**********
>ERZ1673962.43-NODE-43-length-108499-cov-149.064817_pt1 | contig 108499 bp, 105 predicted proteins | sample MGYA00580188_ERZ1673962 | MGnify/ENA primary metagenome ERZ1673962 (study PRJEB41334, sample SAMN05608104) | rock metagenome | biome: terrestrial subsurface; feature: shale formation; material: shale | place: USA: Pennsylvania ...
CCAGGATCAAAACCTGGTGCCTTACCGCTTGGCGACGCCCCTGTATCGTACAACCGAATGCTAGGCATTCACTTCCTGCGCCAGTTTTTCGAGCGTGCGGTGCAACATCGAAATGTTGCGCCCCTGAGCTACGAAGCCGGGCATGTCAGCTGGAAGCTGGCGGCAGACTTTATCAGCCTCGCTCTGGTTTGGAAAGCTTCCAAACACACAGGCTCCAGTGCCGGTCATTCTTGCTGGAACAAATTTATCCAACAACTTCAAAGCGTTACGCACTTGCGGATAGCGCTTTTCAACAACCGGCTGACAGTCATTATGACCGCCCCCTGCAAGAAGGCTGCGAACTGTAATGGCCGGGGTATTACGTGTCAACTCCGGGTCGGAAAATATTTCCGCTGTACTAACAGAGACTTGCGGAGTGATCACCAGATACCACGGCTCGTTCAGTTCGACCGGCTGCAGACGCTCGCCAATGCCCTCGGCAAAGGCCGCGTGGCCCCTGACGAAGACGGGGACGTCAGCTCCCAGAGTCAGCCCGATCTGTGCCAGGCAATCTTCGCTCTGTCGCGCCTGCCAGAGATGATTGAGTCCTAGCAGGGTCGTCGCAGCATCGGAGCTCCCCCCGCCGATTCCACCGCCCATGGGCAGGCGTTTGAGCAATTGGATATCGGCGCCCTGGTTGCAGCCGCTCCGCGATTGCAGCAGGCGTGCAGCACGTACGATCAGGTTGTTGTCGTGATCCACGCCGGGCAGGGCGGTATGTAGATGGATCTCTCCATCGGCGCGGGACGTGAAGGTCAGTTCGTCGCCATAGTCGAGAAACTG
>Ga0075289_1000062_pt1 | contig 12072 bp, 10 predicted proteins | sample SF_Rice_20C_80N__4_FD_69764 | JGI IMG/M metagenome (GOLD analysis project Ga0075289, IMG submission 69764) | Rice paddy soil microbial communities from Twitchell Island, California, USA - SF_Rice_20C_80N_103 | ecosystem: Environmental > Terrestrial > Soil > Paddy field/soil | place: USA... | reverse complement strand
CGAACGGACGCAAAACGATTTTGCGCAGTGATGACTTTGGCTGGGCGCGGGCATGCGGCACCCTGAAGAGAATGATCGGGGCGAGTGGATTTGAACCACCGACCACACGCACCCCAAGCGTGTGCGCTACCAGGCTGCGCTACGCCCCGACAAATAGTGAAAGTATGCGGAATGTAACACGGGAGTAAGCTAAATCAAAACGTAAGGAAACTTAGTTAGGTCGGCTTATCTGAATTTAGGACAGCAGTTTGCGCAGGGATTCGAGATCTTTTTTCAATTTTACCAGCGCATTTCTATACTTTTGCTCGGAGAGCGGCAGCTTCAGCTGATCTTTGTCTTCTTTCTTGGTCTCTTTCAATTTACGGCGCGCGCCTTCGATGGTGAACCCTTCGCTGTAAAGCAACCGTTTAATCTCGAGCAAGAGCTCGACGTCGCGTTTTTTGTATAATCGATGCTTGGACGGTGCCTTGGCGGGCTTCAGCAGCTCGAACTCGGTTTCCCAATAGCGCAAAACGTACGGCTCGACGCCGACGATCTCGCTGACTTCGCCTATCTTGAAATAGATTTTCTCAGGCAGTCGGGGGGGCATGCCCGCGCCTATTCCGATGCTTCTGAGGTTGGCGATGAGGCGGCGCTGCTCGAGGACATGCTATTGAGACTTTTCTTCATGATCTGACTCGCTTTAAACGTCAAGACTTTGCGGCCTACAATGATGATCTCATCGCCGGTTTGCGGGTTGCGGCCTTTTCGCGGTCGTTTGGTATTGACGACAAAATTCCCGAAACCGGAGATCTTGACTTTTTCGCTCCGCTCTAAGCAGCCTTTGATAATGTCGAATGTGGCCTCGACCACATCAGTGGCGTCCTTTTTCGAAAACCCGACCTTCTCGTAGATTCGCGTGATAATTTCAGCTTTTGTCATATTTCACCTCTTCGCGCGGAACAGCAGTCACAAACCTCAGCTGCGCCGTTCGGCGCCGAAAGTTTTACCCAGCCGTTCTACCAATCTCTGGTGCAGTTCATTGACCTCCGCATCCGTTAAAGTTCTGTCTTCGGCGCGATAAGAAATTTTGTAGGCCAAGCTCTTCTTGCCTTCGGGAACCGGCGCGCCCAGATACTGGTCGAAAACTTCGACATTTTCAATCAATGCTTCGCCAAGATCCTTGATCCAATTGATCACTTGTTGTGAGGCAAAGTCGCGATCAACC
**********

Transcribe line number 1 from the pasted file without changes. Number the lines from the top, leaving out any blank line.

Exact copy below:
>ERZ1673962.43-NODE-43-length-108499-cov-149.064817_pt1 | contig 108499 bp, 105 predicted proteins | sample MGYA00580188_ERZ1673962 | MGnify/ENA primary metagenome ERZ1673962 (study PRJEB41334, sample SAMN05608104) | rock metagenome | biome: terrestrial subsurface; feature: shale formation; material: shale | place: USA: Pennsylvania ...